So, yes, what would I miss about New York if I were to move back? The freedom to be. The choice to be. No double-standards. The same rules for men and for women. The same benchmarks for your daughters and your sons. And though I miss Lahore with all my heart, I do not miss its self-righteous upper-class morality.
Obviously, there will never be a day when you wake up in the morning and the men of Lahore cease to ogle, the aunties cease to matchmake, the uncles cease to lecture, and society ceases to preach one thing or other. It’s up to us to make that happen. It’ll take courage, but that’s the only way to live, the only way to free yourself from the invisible cages your mothers were trapped in, the only way to ensure that your children aren’t trapped the same way.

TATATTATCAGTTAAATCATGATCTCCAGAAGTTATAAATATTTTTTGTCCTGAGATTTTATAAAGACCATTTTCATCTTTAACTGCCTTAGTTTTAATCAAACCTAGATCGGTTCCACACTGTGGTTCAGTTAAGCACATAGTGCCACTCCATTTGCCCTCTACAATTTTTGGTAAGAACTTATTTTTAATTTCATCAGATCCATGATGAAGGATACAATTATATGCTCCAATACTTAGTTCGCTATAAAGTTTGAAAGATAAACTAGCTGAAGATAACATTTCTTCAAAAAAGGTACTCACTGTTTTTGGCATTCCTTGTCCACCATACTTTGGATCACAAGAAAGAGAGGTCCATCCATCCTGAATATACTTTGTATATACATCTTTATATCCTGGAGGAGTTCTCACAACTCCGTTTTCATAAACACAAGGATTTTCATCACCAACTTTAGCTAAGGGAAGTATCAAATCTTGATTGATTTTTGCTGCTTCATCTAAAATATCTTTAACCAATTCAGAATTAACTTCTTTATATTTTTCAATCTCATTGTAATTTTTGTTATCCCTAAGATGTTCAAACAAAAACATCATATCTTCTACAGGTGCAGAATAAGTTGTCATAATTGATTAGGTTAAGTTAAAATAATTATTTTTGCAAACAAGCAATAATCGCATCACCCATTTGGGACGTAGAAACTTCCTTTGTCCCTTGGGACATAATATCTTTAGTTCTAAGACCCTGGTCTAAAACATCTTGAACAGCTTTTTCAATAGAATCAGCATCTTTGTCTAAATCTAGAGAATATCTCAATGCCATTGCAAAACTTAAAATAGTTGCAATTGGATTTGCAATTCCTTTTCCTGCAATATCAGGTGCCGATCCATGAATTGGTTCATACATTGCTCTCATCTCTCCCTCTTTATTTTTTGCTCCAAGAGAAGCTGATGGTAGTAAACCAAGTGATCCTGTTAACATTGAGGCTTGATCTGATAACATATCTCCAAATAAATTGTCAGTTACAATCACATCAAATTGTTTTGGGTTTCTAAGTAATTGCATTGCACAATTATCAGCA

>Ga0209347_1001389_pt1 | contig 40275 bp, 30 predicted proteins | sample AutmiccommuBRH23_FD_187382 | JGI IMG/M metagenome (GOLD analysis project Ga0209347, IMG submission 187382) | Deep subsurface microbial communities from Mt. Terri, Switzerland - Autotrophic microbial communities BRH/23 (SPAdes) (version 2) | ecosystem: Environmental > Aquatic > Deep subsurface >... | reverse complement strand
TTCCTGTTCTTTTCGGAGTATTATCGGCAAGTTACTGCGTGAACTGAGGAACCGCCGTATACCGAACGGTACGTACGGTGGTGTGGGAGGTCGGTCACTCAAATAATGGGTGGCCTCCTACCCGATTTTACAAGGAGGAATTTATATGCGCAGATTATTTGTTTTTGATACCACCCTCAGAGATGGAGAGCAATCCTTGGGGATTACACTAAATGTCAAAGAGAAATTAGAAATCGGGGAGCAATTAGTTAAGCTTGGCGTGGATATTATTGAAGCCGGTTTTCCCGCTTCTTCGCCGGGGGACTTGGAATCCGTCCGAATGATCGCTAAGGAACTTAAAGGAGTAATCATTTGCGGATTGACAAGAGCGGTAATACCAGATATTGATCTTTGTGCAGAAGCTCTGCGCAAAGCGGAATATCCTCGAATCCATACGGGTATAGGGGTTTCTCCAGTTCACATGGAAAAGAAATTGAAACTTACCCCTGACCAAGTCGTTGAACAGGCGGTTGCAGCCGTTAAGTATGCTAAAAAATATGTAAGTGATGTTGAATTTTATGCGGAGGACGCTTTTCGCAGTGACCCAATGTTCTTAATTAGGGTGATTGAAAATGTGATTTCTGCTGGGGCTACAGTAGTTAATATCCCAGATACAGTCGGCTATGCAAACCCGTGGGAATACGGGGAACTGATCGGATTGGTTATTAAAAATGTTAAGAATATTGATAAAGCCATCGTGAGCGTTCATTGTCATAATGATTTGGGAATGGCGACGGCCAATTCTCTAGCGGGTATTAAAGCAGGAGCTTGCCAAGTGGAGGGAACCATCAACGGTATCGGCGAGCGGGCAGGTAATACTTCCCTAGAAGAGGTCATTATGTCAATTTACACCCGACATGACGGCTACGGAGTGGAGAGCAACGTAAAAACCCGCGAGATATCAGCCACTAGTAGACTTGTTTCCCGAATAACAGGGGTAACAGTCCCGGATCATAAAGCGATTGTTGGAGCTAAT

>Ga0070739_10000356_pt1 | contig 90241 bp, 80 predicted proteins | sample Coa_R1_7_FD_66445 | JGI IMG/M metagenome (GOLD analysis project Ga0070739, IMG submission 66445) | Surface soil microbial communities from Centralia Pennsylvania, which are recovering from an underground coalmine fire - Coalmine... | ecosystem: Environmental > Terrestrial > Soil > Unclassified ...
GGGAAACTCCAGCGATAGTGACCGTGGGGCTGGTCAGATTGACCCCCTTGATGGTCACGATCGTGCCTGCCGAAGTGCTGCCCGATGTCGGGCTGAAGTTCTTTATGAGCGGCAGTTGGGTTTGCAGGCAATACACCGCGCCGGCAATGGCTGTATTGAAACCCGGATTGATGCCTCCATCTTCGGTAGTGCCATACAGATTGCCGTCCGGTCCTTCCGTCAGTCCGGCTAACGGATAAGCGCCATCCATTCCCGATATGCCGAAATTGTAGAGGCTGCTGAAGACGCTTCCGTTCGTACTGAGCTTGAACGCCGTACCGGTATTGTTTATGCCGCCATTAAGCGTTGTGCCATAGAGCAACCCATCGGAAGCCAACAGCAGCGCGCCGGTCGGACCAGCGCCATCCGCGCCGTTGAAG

I’ll leave you with a request to read Ismat Chughtai, the brilliant grande dame of 20th-century Urdu literature, whose work inspired me to write this post. She wasn’t just a gifted writer – she was a keen social commentator, whose stories revealed the deepest of deep-rooted hypocrisies in middle-class Indo-Muslim society. She saw things for what they were, she saw herself for who she was, and she was not afraid to be that person, no matter how much people gasped and censured. Though times have changed and women are “freer” than they were in the 1960s, when Chughtai wrote “The Heart Breaks Free”, one of my all-time favourite stories, her observations are just as pertinent today, and we can learn much from them. I couldn’t find the story online, so I’d encourage you to go to a store, buy it and read it, in Urdu or in English. Enjoy!